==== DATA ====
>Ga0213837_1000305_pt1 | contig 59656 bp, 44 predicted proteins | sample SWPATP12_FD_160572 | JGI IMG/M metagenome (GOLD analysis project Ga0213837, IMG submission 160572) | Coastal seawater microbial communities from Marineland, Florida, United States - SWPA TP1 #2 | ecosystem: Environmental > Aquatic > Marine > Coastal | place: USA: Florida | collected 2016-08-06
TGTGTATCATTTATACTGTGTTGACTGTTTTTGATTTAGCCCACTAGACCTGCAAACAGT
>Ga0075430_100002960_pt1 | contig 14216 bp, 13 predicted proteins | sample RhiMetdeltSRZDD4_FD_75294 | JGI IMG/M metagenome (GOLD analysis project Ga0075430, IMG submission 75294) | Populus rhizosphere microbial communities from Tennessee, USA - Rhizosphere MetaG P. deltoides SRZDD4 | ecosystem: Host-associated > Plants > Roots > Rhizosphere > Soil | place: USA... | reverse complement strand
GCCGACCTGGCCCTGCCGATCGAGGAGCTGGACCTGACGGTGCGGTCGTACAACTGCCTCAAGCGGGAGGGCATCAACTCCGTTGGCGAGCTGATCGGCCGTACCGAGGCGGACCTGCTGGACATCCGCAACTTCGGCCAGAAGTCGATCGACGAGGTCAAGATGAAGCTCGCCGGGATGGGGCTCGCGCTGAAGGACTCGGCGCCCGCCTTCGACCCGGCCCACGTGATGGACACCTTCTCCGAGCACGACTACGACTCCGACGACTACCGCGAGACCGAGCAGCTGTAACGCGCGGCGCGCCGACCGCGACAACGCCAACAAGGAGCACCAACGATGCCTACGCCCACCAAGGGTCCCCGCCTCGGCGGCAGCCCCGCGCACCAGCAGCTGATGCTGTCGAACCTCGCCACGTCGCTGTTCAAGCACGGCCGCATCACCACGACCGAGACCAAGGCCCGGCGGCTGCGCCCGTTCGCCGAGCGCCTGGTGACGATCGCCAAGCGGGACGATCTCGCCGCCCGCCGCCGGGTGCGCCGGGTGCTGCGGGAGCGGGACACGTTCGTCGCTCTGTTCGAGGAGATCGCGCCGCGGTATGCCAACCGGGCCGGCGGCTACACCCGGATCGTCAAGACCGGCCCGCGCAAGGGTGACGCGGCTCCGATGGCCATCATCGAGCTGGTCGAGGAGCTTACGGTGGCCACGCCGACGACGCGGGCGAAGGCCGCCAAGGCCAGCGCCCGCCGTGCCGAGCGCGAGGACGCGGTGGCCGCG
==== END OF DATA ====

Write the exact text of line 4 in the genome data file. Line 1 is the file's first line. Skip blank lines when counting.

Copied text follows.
GCCGACCTGGCCCTGCCGATCGAGGAGCTGGACCTGACGGTGCGGTCGTACAACTGCCTCAAGCGGGAGGGCATCAACTCCGTTGGCGAGCTGATCGGCCGTACCGAGGCGGACCTGCTGGACATCCGCAACTTCGGCCAGAAGTCGATCGACGAGGTCAAGATGAAGCTCGCCGGGATGGGGCTCGCGCTGAAGGACTCGGCGCCCGCCTTCGACCCGGCCCACGTGATGGACACCTTCTCCGAGCACGACTACGACTCCGACGACTACCGCGAGACCGAGCAGCTGTAACGCGCGGCGCGCCGACCGCGACAACGCCAACAAGGAGCACCAACGATGCCTACGCCCACCAAGGGTCCCCGCCTCGGCGGCAGCCCCGCGCACCAGCAGCTGATGCTGTCGAACCTCGCCACGTCGCTGTTCAAGCACGGCCGCATCACCACGACCGAGACCAAGGCCCGGCGGCTGCGCCCGTTCGCCGAGCGCCTGGTGACGATCGCCAAGCGGGACGATCTCGCCGCCCGCCGCCGGGTGCGCCGGGTGCTGCGGGAGCGGGACACGTTCGTCGCTCTGTTCGAGGAGATCGCGCCGCGGTATGCCAACCGGGCCGGCGGCTACACCCGGATCGTCAAGACCGGCCCGCGCAAGGGTGACGCGGCTCCGATGGCCATCATCGAGCTGGTCGAGGAGCTTACGGTGGCCACGCCGACGACGCGGGCGAAGGCCGCCAAGGCCAGCGCCCGCCGTGCCGAGCGCGAGGACGCGGTGGCCGCG